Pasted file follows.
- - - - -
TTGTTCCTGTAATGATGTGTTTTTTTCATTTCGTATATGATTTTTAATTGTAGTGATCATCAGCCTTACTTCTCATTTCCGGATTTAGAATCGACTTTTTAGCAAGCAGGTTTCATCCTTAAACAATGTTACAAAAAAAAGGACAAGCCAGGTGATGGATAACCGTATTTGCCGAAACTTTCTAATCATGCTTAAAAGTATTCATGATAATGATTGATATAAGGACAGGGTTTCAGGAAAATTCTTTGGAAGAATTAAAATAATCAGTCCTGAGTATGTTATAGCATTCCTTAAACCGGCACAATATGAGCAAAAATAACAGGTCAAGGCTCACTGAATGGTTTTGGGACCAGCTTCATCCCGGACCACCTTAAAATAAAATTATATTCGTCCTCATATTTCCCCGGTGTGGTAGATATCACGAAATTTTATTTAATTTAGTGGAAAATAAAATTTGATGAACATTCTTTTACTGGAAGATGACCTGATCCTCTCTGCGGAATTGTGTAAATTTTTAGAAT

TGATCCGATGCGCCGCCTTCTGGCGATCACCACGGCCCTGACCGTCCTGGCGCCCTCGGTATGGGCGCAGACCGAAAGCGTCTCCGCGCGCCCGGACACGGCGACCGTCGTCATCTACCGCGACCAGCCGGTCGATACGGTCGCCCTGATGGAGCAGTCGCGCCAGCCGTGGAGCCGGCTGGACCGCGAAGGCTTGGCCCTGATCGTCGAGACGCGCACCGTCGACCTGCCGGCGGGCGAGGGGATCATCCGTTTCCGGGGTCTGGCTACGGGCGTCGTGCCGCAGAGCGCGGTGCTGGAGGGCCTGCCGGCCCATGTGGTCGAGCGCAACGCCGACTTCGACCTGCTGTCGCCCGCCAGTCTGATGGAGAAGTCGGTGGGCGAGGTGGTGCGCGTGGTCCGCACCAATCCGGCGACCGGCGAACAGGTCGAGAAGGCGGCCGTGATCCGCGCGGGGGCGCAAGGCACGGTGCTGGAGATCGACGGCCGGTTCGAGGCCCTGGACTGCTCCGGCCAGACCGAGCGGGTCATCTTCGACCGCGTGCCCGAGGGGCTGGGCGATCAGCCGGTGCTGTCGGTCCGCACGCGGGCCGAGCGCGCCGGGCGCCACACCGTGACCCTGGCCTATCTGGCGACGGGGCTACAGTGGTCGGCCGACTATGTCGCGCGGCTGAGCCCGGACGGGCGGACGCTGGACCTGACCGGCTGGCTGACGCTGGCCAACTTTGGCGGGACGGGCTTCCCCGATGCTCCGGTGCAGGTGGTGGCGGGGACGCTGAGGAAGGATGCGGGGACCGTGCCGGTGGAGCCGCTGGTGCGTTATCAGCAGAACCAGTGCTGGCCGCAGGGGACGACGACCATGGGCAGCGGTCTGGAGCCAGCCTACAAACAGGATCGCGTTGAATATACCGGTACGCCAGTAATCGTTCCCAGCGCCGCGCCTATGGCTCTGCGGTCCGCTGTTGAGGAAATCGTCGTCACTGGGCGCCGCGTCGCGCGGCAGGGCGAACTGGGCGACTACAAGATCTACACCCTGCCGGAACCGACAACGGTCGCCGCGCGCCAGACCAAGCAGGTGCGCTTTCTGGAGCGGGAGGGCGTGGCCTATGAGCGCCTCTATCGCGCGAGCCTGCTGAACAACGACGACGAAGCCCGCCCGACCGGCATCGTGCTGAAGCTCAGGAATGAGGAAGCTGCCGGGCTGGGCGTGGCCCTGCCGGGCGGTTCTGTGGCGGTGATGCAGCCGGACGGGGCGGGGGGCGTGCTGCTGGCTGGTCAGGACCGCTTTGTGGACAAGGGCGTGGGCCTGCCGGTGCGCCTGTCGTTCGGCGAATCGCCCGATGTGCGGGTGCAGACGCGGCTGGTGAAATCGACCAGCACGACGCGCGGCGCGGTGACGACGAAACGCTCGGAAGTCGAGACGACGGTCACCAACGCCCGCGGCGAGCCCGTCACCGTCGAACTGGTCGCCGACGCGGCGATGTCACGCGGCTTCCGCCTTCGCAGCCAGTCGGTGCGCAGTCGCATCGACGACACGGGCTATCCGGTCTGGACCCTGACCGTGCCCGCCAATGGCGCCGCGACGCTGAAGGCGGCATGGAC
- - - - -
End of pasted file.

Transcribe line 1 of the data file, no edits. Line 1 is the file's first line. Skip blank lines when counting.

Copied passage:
TTGTTCCTGTAATGATGTGTTTTTTTCATTTCGTATATGATTTTTAATTGTAGTGATCATCAGCCTTACTTCTCATTTCCGGATTTAGAATCGACTTTTTAGCAAGCAGGTTTCATCCTTAAACAATGTTACAAAAAAAAGGACAAGCCAGGTGATGGATAACCGTATTTGCCGAAACTTTCTAATCATGCTTAAAAGTATTCATGATAATGATTGATATAAGGACAGGGTTTCAGGAAAATTCTTTGGAAGAATTAAAATAATCAGTCCTGAGTATGTTATAGCATTCCTTAAACCGGCACAATATGAGCAAAAATAACAGGTCAAGGCTCACTGAATGGTTTTGGGACCAGCTTCATCCCGGACCACCTTAAAATAAAATTATATTCGTCCTCATATTTCCCCGGTGTGGTAGATATCACGAAATTTTATTTAATTTAGTGGAAAATAAAATTTGATGAACATTCTTTTACTGGAAGATGACCTGATCCTCTCTGCGGAATTGTGTAAATTTTTAGAAT